Mobile MakerSpaces in Action (Video)

The entire concept is really quite simple.  The Mobile MakerSpace carts that line the hallway leading into our Media Center are capable of transporting new opportunities and tools to virtually any space in our school.  Whether it’s high-tech 3D printing and modular robotics or low-tech knitting and plastic construction blocks…the carts contain tools that elicit collaboration and unleash student creativity.

When coupled with our amazing team of teachers the impact is quite profound. 

Click the Picture of our Mobile MakerSpace Fleet above to View Video.

Click the Picture of our Mobile MakerSpace Fleet above to View Video.

Our teachers continue to integrate collaboration, creativity, and ‘making’ into the student learning experience in a variety of ways.  In addition to our Mobile MakerSpace Fleet, new instructional approaches like Genius Hour, flipped instruction, connected learning, and math workshop contribute to a relevant pedagogy.  Best practices in literacy instruction, assessment, and classroom discussions further contribute to meaningful learning experiences.  Staff are engaged in a variety of passions that contribute to a culture of learning and innovative school ethos.

The time, energy, and learning that our team invests into reinventing themselves for kids each year is nothing short of inspiring.

Student-led Professional Development using our Sphero Mobile MakerSpace cart.

Student-led Professional Development using our Sphero Mobile MakerSpace cart.

We continue to expand upon student opportunities based on input from our students and staff.  This year we’re adding another five or six carts that students will have access to.  Be sure to watch the short video in this blog post to see how our Mobile MakerSpaces work.

Finally, stay tuned for a unique opportunity for YOUR students to design and propose our next Mobile MakerSpace cart!  It’s going to be AWESOME!


About Dr. Brad Gustafson

I am an elementary principal and author in Minnesota. You can connect with me at or on Twitter via @GustafsonBrad

Posted on August 26, 2015, in Uncategorized and tagged , , , , , , , , , , . Bookmark the permalink. 15 Comments.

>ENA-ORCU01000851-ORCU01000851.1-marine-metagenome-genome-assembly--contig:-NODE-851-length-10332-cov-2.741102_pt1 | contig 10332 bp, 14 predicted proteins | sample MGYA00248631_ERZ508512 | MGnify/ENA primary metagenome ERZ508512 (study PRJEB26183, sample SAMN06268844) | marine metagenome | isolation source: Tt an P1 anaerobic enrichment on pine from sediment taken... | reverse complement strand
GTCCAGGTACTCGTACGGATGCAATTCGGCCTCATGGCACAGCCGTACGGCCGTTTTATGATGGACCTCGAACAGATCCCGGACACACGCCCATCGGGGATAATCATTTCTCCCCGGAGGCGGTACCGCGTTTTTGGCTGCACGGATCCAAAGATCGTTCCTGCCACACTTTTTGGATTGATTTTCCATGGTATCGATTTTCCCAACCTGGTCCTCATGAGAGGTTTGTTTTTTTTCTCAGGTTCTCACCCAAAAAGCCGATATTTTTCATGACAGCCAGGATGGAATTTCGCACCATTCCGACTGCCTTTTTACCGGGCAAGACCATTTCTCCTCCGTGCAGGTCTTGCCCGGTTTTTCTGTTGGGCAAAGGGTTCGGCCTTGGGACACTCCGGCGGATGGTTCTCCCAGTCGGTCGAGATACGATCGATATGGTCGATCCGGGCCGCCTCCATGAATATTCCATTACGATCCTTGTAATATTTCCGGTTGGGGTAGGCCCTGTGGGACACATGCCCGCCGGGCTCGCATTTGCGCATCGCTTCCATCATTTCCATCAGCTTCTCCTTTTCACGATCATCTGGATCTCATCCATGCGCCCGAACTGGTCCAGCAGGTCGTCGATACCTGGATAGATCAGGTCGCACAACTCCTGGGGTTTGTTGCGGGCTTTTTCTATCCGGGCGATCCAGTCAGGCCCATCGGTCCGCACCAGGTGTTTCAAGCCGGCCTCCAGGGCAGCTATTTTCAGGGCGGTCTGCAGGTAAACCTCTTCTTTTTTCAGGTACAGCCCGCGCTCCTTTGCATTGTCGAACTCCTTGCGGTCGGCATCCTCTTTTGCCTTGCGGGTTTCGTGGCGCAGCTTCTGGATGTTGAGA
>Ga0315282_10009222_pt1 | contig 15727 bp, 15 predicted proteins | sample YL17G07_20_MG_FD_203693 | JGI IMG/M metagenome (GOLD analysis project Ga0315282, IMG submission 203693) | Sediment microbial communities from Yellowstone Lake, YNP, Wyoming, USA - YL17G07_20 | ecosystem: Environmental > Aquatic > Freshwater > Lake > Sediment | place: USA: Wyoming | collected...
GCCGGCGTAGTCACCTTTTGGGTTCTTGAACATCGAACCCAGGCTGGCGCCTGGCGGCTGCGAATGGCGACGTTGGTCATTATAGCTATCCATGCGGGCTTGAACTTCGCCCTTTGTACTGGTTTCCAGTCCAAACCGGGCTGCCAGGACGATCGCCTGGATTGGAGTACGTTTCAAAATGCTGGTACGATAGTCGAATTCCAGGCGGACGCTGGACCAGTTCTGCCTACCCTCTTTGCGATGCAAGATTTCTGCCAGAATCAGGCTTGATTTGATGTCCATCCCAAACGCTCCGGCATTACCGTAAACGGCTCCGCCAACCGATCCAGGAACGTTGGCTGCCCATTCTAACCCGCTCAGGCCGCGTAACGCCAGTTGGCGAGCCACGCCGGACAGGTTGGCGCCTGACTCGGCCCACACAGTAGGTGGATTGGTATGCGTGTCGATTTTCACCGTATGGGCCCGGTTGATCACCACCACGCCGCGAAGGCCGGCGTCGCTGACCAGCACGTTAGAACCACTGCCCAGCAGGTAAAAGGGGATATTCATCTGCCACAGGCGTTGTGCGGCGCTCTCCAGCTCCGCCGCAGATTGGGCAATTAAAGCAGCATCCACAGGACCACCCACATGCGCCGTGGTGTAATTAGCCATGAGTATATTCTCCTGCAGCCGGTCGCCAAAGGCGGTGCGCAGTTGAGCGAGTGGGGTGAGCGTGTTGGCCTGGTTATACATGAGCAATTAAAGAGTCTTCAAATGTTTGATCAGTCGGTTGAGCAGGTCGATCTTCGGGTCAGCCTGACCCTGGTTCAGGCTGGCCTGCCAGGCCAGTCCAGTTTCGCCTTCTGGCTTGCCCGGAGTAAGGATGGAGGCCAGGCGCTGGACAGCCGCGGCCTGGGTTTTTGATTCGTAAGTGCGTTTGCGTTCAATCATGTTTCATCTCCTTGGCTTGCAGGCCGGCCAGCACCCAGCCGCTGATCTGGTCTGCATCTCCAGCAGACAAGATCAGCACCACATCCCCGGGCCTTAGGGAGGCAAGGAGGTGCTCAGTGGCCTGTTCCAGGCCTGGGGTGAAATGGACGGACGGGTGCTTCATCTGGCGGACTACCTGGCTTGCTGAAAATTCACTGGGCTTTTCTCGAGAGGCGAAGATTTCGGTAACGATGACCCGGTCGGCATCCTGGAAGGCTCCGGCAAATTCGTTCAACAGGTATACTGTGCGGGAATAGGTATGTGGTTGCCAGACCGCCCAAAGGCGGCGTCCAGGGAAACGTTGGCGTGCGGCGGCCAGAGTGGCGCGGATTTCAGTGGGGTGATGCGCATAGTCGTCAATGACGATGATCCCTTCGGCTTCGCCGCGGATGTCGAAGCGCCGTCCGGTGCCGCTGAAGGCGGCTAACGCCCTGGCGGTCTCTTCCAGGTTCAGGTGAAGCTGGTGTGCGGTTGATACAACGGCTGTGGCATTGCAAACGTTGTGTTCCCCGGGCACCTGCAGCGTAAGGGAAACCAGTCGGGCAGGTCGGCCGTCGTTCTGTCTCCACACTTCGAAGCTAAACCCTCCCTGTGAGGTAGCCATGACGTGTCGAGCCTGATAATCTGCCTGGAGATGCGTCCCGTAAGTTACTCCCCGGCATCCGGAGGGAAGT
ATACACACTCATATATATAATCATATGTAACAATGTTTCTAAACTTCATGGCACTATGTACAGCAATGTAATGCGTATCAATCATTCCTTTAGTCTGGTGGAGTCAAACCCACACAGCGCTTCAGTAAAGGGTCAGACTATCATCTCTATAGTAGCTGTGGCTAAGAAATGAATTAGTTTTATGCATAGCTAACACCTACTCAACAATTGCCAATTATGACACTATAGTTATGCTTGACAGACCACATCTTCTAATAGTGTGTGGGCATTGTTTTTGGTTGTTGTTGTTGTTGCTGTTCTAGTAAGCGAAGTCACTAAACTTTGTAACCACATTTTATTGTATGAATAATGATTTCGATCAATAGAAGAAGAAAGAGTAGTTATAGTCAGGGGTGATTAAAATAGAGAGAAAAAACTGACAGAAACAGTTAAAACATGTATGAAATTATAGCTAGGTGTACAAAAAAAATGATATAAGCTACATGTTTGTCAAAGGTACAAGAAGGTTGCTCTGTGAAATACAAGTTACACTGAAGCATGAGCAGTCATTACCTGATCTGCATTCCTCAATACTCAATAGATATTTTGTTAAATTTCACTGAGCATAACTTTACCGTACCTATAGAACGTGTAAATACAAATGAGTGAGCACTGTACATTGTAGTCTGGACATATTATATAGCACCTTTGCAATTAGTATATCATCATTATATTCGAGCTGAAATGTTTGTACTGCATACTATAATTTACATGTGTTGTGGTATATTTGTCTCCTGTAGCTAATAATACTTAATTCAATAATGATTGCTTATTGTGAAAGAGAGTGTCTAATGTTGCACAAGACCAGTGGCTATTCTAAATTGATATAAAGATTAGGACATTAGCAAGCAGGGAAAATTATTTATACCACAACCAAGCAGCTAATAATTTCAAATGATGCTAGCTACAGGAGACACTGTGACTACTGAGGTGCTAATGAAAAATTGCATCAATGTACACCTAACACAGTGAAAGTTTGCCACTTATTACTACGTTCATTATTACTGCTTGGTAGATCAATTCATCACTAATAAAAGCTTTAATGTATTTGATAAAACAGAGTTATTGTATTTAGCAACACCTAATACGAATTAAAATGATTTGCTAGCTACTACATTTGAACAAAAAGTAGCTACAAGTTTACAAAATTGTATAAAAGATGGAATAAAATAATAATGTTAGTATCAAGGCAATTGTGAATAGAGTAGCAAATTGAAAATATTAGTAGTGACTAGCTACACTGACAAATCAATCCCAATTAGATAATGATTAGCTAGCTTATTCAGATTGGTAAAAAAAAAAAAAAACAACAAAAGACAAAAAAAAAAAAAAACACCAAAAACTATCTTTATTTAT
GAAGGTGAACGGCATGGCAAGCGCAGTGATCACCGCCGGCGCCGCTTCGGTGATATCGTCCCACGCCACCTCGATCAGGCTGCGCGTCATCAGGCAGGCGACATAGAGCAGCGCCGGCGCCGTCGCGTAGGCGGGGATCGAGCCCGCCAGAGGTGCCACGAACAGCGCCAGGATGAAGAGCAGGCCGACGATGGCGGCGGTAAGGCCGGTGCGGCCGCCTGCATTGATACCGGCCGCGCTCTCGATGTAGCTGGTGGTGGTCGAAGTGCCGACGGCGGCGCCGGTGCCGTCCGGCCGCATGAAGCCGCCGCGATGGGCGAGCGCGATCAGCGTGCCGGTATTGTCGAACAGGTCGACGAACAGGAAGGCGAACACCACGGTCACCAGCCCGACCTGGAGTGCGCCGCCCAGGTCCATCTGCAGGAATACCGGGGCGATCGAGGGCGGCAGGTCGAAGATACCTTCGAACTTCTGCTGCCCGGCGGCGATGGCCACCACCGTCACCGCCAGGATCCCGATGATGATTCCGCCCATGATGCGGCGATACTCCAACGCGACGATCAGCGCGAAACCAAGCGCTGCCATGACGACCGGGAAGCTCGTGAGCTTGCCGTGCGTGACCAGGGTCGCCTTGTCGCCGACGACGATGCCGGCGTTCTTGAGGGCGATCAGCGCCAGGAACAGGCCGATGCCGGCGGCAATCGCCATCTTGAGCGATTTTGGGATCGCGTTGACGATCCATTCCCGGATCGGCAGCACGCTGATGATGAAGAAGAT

1. I am a teacher in Australia and I was wondering about the logistics around keeping the spaces stocked, neat, useable for each class. What if students want to keep what they made?

    • Hi Brenda, You raise some great questions. Students and staff do a fantastic job keeping the learning/creation supplies organized. We restock (i.e. batteries, yarn, conducive ink, etc.) as needed and order a larger supply during the summer to prepare for the upcoming year. Students are able to keep creations as appropriate, and sometimes digital curation is needed because we do not send home the LEGOs or Sphero robotic droids with kids. The pictures and videos of digital products has been inspiring for me to follow on our hashtag #GWgreats on Twitter as well. Take care, Brad

  2. So inspiring! I would love more info on where you found those carts!

  3. Hi Love your mobile makerspace!! Where did you get those carts!!!

  4. Could you recommend resources for projects for the mobile maker space?

    • Hi Sylvia, I’d suggest a couple different approaches. First, be sure to read Laura Fleming’s book, “World’s of Making.” That will provide all the inspiration you need. 🙂 As far as a resource to get started right away…nothing beats student creativity, cardboard, duck tape, and markers. Throw in a marble or some string for good measure and kids will engineer their way through the day. Most kids really just need to time, opportunity, and support from a talented teacher to “make” in school…the tools are secondary. ~Brad

  5. Courtney Graffius

    I also am curious about where you found the carts as well as why you decided on these ones for your mobile MakerSpace. I am designing a Mobile MakerSpace for students in grades K-2. I’ve been considering a wire utility cart such as this one: Any insight into your decision would be appreciated!

    • Hi Courtney, I think a wire utility cart could work well for you and your students. I’ve also thought about transforming old overhead projector carts. (e.g. Applying a coat of white paint and encouraging kids to doodle in mazes, cartoons, or other inspiring quotes with permanent markers.) I don’t think there is a wrong way to do this as long as you keep it student-centered, empower creativity/exploration, and collaborate with different stakeholders along the way. Have fun and good luck! Brad

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